Yogyakarta is in the process of planting 10,000 saplings at area schools as part of its green school programme, officials involved in the project say.
The initiative is a joint effort of the local government, the Yogyakarta Environmental Agency (BLH Yogyakarta), a non-governmental organisation called Glimmer of Hope Society (Masyarakat Secercah Harapan), and area schools.
The programme is being carried out at 58 area schools, from elementary to high schools, according to Ika Rostika, head of Environmental Monitoring and Restoration at BLH Yogyakarta.
Environmental awareness and sustainable habits are best learned at school from an early age, Ika told Khabar Southeast Asia.
"Education of the young students is easier through schools. Our target is behavioural change," Ika said after attending a tree planting event at Madrasah Ibtidaiyah Negri Yogyakarta, a state-run Islamic elementary school, on February 3rd.
Ten thousand trees
First launched in 2009, the programme aims to create schools that can serve as pioneering examples of environmental sustainability, while teaching children to love and care for the natural environment.
Green schools not only incorporate lessons about environmental sustainability in the curriculum, but also take concrete action such as tree planting and recycling. Students are taught to recycle waste, to compost, and to separate plastic products.
Harya Rifky, 11, a student at the madrasah, said he and his classmates have learned about the "3 R" method of waste management: Reduce, Reuse, and Recycle.
"We separate organic and inorganic trash," Harya told Khabar.
Students are contributing to the tree planting project by providing pots, pipes to channel rain water, and other equipment.
"We are ready to distribute 10,000 seedlings and trees to schools," Ika said.
Helping their families go green
The objective of the programme is to create schools that teach students to care about the environment, according to Sutarman, the vice-rector of the Gadjah Madah University (UGM) Division of Public Affairs and Community Development.
"Green school is a good programme. It's not just the physical appearance of a school surrounded by trees. We encourage students with real educational activities and teach them to preserve our environment," he said.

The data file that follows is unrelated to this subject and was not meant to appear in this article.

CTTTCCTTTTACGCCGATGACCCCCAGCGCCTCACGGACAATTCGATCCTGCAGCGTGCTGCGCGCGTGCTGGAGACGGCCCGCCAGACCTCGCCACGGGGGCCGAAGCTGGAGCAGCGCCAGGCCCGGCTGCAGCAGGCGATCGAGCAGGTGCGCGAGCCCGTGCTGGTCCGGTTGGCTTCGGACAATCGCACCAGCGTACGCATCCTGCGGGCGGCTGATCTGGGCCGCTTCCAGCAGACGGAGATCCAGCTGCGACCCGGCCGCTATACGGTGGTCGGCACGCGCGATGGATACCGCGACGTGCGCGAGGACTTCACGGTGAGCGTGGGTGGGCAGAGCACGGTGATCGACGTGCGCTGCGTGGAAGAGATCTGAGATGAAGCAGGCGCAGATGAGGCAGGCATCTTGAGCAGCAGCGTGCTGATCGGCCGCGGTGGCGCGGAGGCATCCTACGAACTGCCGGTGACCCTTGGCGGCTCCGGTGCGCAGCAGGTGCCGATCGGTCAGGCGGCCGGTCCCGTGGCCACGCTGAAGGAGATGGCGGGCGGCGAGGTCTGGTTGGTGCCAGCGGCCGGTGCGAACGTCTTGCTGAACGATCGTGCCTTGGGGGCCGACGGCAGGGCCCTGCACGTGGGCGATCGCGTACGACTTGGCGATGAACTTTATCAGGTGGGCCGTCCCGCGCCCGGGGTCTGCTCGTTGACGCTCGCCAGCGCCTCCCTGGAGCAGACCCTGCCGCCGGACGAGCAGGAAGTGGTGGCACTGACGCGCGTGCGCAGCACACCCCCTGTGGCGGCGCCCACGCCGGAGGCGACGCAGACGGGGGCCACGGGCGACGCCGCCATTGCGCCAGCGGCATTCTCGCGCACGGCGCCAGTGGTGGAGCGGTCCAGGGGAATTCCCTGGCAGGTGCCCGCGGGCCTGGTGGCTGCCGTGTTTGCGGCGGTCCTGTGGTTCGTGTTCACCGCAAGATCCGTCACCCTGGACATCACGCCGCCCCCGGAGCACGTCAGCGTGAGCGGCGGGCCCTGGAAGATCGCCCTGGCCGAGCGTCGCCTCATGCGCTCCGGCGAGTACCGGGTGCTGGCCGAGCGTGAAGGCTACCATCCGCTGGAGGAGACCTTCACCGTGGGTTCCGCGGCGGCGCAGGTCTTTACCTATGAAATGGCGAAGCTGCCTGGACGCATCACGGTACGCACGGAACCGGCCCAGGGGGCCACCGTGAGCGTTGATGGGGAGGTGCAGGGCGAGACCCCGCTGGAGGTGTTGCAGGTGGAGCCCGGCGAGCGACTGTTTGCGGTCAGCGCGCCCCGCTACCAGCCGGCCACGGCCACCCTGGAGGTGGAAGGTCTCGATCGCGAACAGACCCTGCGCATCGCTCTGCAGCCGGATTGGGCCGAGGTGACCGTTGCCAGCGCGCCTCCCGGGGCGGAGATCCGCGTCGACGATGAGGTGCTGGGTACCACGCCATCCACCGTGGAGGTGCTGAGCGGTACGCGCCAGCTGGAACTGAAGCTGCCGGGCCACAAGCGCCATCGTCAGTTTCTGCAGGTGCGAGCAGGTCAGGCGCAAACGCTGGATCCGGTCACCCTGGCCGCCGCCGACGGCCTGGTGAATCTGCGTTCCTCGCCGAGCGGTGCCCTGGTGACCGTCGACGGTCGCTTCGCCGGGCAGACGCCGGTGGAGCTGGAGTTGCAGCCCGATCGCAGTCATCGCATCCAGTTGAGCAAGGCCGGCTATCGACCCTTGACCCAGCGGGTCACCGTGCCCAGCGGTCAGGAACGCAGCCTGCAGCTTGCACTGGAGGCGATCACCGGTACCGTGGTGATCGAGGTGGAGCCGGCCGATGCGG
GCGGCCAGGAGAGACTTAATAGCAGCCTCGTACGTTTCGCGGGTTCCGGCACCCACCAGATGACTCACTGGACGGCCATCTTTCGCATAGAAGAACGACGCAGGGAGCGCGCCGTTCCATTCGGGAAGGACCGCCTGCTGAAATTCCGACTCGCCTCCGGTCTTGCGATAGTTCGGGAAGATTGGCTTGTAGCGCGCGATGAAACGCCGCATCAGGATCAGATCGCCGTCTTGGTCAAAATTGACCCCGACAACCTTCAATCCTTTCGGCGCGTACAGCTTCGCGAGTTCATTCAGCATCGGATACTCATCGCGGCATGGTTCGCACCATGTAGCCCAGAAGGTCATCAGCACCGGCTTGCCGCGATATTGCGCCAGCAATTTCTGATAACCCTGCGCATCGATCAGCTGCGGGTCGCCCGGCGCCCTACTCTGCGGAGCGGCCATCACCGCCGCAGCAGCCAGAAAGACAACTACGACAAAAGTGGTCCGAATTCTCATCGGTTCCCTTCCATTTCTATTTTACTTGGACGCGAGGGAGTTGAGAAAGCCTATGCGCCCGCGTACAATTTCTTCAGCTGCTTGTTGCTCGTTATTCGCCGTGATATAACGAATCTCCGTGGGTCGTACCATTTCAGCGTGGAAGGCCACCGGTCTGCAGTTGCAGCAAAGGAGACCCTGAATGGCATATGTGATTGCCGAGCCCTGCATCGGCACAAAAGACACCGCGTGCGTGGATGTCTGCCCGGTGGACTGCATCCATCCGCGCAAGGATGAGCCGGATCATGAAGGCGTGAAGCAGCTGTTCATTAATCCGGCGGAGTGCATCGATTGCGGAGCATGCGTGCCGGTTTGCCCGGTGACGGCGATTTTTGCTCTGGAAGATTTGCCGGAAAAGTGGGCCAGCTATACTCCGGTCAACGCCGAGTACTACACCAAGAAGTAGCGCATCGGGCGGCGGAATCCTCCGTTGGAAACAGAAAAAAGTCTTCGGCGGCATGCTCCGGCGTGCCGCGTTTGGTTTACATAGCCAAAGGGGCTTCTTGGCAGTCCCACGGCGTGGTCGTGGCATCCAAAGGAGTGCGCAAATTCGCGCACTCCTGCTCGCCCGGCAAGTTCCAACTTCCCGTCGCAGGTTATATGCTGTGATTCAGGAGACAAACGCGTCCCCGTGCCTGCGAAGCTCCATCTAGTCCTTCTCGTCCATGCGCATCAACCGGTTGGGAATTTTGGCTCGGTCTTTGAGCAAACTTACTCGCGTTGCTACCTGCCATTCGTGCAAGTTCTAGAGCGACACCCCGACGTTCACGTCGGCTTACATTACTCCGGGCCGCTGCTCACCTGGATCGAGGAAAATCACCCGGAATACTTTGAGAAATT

According to Sutarman, with their new knowledge and skills, students have an important role to play contributing to change not only in their schools, but also in their families.
"How to appreciate water, understand the importance of reforestation, use of appropriate sanitation facilities, and converting waste into fertilizer – all are integral in improving behaviour and health," he added.
Vania Triastuti, 22, a student in UGM's Geography Department, supports teaching environmental awareness at an early age, and she says it is much needed.
"Every day we see negative behaviours that damage our environment: littering, polluting rivers with sewage, and other behaviours," she said. Environmental degradation contributes to disasters such as landslides and floods, she pointed out.
Green v. modern
Jubaidi, principal of Giwangan Elementary School in Yogyakarta, says that the idea of a "green school" is, in some respects, competing with the concept of a "modern school" where students are surrounded with technology.
According to Jubaidi, the comfort derived from modern technology can have environmental costs. Green schools are cheaper, more sustainable, and good for children, he argued.
And not just because of what they teach. A healthy environment at school helps students feel refreshed and focused while learning.
"Every school should be a green school, because brain health is strongly influenced by oxygen from plants," he added.
Student Rika Mariyanti, 11, agrees. She said she appreciates having a green, clean school.
"I love to see when our class is clean and the surrounding area is beautiful with flowers around and no more trash," she said.